link to Talbot Project home page link to De Montfort University home page link to Glasgow University home page
Project Director: Professor Larry J Schaaf

Back to the letter search >

Result number 108 of 163:   < Back     Back to results list   Next >  

Document number: 9549
Date: Sat 31 Jul 1869
Recipient: TALBOT William Henry Fox
Author: TALBOT Rosamond Constance
Collection: British Library, London, Manuscripts - Fox Talbot Collection
Last updated: 1st September 2003

Hotel Pelicano Bagni di Lucca

Saturday 31st July 1869

My dear Papa,

I hope by this time that you have safely arrived at home, and that you are now resting yourself from all your fatigues. It seems that the heat has followed you, for the newspapers say it is extremely hot now all over England and Scotland – Here our story is always the same: cool early mornings, and tremendous heat and closed shutters all the rest of the day. Each time we try and open the window, there blows in upon us like the blast of the a furnace. and the thermometer, which keeps a little below 80 in our rooms, rises immediately above 90 as soon as we put it out in the open air – At Florence it is 98. However we are promised a t radical change in about 10 days, and as soon as moving about becomes practicable we mean to start again upon our travels, and do fine things! Do not think that we mean to waste our opportunities and not profit by your great good nature in letting us stay a little longer in Italy: no indeed...we mean to see all we can manage, with “a due regard to economy” as well as health. Here our expenses are under 200 francs a week, – Vittoria’s wages and every thing included. In travelling, of course, we must expect to spend more, but from all we hear, I think we shall be able to manage in every place to secure a reasonable and comfortable lodging. Even in Rome, Dr Gason tells us there are several very nice boarding houses, frequented by English ladies, where the terms are, like here, ten francs pr day for each person, attendance included.

Mamie wishes me to tell you that “she is as well as can be expected under the circumstances of heat &c” – that is to say, as soon as we get a cool breeze she will be all right and as well as usual, and she thanks you very much for your kind anxiety to have news of her.

We do not find that the time hangs at all heavy on our hands, for we have luckily got a good subscription library at the Villa Stisted which we already told you of, consisting in great part of old standard works; and are now engaged on Peveril of the Peak, and Forsyth’s Italy, the latter of which I never read before. – It is so quaint, and amusing to compare with the present day & mode of travelling. Besides we draw, of course, a great deal: and have made great friend with an artist, Mr Lancaster, and his pretty young wife, who have been here a month. They are remarkably nice, quiet people, and in the evening they come to us to chat and play cards: & they have been teaching us the game of <Bérique?>, which we once tried with Tilly but didn’t succeed in.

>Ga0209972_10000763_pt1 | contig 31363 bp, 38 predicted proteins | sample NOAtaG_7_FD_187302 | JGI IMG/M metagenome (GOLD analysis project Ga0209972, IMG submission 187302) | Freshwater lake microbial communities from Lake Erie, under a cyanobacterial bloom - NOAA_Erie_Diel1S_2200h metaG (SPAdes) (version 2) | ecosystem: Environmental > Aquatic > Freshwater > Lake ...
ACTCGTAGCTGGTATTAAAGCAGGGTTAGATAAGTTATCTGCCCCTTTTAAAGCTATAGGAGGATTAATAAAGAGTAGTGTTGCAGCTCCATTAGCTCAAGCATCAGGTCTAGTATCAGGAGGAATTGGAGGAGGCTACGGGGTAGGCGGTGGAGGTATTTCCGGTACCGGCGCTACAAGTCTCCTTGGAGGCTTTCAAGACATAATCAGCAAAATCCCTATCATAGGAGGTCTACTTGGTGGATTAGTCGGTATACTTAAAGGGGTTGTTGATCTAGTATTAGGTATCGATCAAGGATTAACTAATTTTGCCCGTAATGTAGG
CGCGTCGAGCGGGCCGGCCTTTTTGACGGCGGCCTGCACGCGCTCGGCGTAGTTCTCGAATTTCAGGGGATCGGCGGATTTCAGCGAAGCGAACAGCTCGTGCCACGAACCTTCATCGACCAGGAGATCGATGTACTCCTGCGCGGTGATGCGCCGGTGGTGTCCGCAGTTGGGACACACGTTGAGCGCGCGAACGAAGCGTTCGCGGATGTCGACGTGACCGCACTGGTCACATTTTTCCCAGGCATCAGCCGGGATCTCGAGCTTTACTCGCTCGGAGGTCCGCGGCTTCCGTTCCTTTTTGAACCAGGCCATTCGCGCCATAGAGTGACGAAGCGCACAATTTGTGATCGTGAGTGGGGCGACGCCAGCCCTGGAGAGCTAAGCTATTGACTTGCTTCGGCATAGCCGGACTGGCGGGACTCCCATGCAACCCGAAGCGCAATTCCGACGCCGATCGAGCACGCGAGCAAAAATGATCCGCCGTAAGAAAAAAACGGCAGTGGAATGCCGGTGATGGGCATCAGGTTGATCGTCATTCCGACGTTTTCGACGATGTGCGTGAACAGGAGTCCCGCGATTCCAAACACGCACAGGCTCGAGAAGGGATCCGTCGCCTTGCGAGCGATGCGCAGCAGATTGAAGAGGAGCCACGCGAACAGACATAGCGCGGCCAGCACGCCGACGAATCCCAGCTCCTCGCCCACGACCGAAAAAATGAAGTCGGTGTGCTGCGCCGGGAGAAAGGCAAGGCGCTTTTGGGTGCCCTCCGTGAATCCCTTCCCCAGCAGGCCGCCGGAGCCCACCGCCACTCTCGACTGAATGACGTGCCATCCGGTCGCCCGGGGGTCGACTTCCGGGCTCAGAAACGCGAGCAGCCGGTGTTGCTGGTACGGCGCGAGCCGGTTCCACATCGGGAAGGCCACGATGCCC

1st August. We have just heard from Ela of their arrival in Paris, and of yours in London by a sad foggy and chilly day: but I hope this disagreeable change was only temporary, and that for Mama’s sake, as well as you all, you will have a fine, warm autumn..

Mama seems to have got through her journey remarkably well, especially the latter part, but I daresay she will not be sorry to have got to the end of it and take a complete rest. How soon do you expect Tilly & John and how long will they be able to remain at Lacock, in defiance of Duke, Grouse and all? –

I am very sorry to hear that Charles still complains so much of indisposition.. Have you tried to find out from him what is really the matter?...It is a pity he does not try a little sea-air which, he says, always does him so much good! I suppose Goodwin has already set to work servant-hunting, which will be a difficult matter, I am afraid, especially with regard to the Cook.

Yesterday evening a sudden gust of wind arose, so violent that the trees roared, the shutters banged, and the dust was raised in clouds from the torrent’s bed, like the sand in the desert; we all expected a great storm, but after blowing for half an hour it gradually subsided and nothing came of it – Only today there is more air than usual.

Please tell Charles I wrote to him in London a few days ago. Mamie sends her love, and I am, dear Papa, your very affecte daughter


Result number 108 of 163:   < Back     Back to results list   Next >